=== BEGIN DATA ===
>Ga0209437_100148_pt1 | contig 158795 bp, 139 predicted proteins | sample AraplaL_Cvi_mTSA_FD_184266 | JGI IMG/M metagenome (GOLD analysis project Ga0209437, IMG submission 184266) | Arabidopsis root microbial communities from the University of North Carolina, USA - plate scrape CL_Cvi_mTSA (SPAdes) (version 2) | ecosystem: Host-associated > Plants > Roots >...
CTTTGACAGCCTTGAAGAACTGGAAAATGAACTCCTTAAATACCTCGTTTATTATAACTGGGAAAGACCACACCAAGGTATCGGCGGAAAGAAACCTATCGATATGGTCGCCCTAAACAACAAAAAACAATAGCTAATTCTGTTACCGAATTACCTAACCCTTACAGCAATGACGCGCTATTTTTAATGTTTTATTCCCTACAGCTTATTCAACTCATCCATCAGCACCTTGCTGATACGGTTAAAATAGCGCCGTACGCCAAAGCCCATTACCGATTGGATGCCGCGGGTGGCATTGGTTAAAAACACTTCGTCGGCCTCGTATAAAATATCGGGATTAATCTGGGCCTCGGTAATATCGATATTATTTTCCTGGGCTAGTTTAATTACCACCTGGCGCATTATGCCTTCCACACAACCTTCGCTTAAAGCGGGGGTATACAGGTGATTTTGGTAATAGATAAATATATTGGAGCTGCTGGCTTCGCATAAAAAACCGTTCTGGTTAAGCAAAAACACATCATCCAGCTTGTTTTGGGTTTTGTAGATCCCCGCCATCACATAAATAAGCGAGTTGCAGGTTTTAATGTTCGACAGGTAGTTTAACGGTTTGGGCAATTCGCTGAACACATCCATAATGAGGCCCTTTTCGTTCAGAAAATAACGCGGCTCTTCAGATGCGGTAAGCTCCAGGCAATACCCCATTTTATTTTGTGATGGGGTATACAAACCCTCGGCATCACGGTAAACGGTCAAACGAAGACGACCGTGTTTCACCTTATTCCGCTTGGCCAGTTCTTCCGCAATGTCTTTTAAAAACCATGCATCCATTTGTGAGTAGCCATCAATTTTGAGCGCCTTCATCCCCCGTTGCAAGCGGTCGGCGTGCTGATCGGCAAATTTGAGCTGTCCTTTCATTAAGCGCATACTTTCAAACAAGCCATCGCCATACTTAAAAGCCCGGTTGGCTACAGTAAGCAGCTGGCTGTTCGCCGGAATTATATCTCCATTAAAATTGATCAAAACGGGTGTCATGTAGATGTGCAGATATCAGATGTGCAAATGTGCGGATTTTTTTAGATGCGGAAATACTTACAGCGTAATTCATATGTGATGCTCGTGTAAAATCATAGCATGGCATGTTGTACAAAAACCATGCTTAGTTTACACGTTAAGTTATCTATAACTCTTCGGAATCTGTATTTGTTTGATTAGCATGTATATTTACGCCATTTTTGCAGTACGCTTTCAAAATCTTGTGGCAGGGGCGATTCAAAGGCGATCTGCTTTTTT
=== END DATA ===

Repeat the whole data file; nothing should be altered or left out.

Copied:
>Ga0209437_100148_pt1 | contig 158795 bp, 139 predicted proteins | sample AraplaL_Cvi_mTSA_FD_184266 | JGI IMG/M metagenome (GOLD analysis project Ga0209437, IMG submission 184266) | Arabidopsis root microbial communities from the University of North Carolina, USA - plate scrape CL_Cvi_mTSA (SPAdes) (version 2) | ecosystem: Host-associated > Plants > Roots >...
CTTTGACAGCCTTGAAGAACTGGAAAATGAACTCCTTAAATACCTCGTTTATTATAACTGGGAAAGACCACACCAAGGTATCGGCGGAAAGAAACCTATCGATATGGTCGCCCTAAACAACAAAAAACAATAGCTAATTCTGTTACCGAATTACCTAACCCTTACAGCAATGACGCGCTATTTTTAATGTTTTATTCCCTACAGCTTATTCAACTCATCCATCAGCACCTTGCTGATACGGTTAAAATAGCGCCGTACGCCAAAGCCCATTACCGATTGGATGCCGCGGGTGGCATTGGTTAAAAACACTTCGTCGGCCTCGTATAAAATATCGGGATTAATCTGGGCCTCGGTAATATCGATATTATTTTCCTGGGCTAGTTTAATTACCACCTGGCGCATTATGCCTTCCACACAACCTTCGCTTAAAGCGGGGGTATACAGGTGATTTTGGTAATAGATAAATATATTGGAGCTGCTGGCTTCGCATAAAAAACCGTTCTGGTTAAGCAAAAACACATCATCCAGCTTGTTTTGGGTTTTGTAGATCCCCGCCATCACATAAATAAGCGAGTTGCAGGTTTTAATGTTCGACAGGTAGTTTAACGGTTTGGGCAATTCGCTGAACACATCCATAATGAGGCCCTTTTCGTTCAGAAAATAACGCGGCTCTTCAGATGCGGTAAGCTCCAGGCAATACCCCATTTTATTTTGTGATGGGGTATACAAACCCTCGGCATCACGGTAAACGGTCAAACGAAGACGACCGTGTTTCACCTTATTCCGCTTGGCCAGTTCTTCCGCAATGTCTTTTAAAAACCATGCATCCATTTGTGAGTAGCCATCAATTTTGAGCGCCTTCATCCCCCGTTGCAAGCGGTCGGCGTGCTGATCGGCAAATTTGAGCTGTCCTTTCATTAAGCGCATACTTTCAAACAAGCCATCGCCATACTTAAAAGCCCGGTTGGCTACAGTAAGCAGCTGGCTGTTCGCCGGAATTATATCTCCATTAAAATTGATCAAAACGGGTGTCATGTAGATGTGCAGATATCAGATGTGCAAATGTGCGGATTTTTTTAGATGCGGAAATACTTACAGCGTAATTCATATGTGATGCTCGTGTAAAATCATAGCATGGCATGTTGTACAAAAACCATGCTTAGTTTACACGTTAAGTTATCTATAACTCTTCGGAATCTGTATTTGTTTGATTAGCATGTATATTTACGCCATTTTTGCAGTACGCTTTCAAAATCTTGTGGCAGGGGCGATTCAAAGGCGATCTGCTTTTTT